Alternating Instruments Playing Melody/Chords in Ableton Live (Hocket / Klangfarbenmelodie)

This time we’re going to look at how to achieve what is commonly known as hocketing. This is a technique where different sounds take turns playing a melody or chords. Suppose you have a MIDI clip that you want to have segments of played by different synths. This creates a fascinating effect that is used in many different electronic genres.

If you’re familiar with Bitwig, you may recognise this as something that can be done using the Instrument Selector. I’m going to show you how to do this in any version of Ableton Live, either manually or automatically. We’ll also use the same method for MIDI and audio effects while we’re at it.


00:00 What is Hocket / Klangfarbenmelodie?
01:46 Setting the Instruments Up
04:55 Automatic Alternating Switching
07:08 Automatic Random Switching
07:55 Same Technique for MIDI Effects
11:25 Same Technique for Audio Effects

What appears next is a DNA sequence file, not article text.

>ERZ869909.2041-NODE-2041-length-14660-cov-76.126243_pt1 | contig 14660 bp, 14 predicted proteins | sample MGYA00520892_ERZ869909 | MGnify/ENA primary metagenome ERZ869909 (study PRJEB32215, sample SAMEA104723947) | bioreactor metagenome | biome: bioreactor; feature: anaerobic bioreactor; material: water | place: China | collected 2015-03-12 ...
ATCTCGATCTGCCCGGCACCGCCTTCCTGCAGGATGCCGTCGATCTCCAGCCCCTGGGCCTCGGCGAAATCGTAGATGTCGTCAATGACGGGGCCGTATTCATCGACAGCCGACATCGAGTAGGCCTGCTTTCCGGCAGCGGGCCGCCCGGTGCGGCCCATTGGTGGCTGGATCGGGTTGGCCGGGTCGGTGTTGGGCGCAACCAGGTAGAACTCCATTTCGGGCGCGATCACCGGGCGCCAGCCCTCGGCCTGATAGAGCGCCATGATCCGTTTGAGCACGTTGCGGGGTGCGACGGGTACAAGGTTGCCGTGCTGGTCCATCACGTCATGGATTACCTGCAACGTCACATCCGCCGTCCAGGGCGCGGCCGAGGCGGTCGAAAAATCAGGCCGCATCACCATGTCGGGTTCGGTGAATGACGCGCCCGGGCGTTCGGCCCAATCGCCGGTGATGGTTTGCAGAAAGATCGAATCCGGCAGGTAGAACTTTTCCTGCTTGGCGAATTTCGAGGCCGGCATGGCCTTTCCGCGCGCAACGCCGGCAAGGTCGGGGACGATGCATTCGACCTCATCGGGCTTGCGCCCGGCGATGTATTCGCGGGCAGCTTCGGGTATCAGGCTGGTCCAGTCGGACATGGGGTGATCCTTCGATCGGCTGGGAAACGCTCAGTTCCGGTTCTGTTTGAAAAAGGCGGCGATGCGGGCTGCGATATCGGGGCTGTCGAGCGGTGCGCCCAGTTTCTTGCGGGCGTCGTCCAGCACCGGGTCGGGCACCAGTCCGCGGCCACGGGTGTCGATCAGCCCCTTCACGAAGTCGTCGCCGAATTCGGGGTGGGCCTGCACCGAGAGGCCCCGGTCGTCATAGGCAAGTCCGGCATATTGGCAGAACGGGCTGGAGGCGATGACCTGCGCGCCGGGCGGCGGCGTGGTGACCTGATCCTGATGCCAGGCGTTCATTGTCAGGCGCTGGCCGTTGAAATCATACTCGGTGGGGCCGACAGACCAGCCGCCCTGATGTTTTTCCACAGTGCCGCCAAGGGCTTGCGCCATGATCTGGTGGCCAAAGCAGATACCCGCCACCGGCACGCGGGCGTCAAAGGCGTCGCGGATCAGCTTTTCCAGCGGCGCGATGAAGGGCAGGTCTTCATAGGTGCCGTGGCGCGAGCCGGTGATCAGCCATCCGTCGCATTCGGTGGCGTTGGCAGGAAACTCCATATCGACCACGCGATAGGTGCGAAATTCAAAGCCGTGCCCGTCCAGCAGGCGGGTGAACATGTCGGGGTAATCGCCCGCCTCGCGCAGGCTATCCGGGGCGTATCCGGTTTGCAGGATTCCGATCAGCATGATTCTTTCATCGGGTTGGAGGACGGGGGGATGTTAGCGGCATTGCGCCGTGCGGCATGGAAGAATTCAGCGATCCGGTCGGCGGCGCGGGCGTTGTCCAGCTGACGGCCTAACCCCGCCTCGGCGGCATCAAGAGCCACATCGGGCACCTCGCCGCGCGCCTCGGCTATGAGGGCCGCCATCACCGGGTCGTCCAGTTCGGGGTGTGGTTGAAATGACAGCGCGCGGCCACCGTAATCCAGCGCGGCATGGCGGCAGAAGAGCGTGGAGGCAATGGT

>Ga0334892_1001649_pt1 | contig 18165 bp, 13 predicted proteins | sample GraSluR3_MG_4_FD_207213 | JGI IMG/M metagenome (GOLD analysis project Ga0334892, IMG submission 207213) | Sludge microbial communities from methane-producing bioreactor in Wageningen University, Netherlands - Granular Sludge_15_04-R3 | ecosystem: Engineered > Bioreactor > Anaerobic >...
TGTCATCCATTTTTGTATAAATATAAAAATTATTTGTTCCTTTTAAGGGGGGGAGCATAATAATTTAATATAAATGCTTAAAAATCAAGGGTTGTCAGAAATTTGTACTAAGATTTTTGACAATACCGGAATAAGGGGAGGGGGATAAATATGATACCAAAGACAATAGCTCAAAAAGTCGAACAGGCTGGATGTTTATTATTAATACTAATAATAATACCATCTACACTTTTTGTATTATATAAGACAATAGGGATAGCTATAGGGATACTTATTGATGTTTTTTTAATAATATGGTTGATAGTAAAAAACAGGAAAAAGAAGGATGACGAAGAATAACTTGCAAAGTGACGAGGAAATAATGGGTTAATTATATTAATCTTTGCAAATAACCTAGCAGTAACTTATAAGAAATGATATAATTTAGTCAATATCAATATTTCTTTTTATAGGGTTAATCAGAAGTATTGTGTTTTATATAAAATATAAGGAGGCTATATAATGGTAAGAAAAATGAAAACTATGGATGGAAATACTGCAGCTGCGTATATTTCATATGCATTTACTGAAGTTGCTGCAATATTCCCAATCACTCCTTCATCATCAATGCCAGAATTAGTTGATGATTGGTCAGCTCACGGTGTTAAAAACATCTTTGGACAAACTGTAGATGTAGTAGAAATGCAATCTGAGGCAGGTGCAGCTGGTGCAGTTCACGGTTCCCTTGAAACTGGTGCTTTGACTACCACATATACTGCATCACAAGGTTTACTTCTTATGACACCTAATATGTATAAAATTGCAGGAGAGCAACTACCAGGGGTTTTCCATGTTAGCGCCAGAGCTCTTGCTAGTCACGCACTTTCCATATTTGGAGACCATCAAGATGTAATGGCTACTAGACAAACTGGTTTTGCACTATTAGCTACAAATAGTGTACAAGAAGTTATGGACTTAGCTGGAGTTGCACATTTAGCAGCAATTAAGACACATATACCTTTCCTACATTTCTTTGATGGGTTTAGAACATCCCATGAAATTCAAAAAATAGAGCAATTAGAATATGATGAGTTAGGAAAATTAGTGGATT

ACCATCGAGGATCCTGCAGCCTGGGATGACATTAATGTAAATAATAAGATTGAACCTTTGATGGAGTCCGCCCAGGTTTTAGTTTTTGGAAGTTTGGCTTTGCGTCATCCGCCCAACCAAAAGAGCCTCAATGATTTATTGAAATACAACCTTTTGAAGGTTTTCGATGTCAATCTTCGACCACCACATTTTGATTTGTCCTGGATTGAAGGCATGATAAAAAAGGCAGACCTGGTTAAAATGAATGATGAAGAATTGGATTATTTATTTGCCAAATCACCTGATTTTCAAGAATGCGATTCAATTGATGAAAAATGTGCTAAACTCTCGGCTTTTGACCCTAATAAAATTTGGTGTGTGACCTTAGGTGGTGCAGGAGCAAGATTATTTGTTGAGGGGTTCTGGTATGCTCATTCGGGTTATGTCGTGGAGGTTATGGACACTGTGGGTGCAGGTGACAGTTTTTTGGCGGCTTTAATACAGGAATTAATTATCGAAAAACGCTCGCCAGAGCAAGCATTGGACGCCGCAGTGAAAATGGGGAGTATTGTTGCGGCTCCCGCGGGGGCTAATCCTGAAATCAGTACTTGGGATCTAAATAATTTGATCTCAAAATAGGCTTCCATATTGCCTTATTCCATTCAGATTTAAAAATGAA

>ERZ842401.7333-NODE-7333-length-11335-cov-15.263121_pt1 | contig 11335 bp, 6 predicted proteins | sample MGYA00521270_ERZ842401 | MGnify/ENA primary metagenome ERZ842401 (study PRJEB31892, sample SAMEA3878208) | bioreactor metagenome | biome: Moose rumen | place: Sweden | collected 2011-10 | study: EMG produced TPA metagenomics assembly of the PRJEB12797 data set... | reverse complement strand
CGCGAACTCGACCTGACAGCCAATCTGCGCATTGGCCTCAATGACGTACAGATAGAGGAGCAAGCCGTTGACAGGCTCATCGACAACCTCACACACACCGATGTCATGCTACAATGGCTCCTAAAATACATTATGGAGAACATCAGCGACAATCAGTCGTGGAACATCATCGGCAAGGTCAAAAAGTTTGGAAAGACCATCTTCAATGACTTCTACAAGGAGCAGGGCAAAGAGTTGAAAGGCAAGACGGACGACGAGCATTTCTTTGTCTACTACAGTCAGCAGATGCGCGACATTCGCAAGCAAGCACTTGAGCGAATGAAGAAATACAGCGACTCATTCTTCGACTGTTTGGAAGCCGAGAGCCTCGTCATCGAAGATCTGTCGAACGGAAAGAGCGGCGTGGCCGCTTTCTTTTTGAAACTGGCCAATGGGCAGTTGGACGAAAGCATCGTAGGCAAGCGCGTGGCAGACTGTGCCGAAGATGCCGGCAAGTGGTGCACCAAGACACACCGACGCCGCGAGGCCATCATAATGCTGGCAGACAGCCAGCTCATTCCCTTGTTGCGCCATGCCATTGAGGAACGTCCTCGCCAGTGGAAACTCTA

13:12 Hocket with Macro Variations
14:50 Tip for Audio Effect Hocketing on Audio Tracks
16:14 Outro

The name “Hocket” comes from the French word “hoquet”, which means “shock”, “sudden interruption”, “hitch” or “hiccup”. Its origins can be found in the vocal and choral music of the early 14th and 13th centuries. In the medieval art of hocketing, a single melody is divided between two (or sometimes more) voices, so that one voice alternates with the other.

However, this method is not exclusive to music from Western Europe. Numerous African cultures, Indonesian gamelan music, Andean siku music, Eastern European folklore, and Andean gamelan music all contain it, albeit under different names.

Klangfarbenmelodie is an additional, less well-known term for the division of a melodic line or line among multiple instruments. The German term for it, which was coined by Austrian composer and music theorist Arnold Schoenberg, literally translates as “sound colour melody,” since it gives the melodic line additional colour, timbre, and texture.

Let me know in the comments below if you have any questions or suggestions. The same goes for topics you’d like me to cover in a future tutorial.

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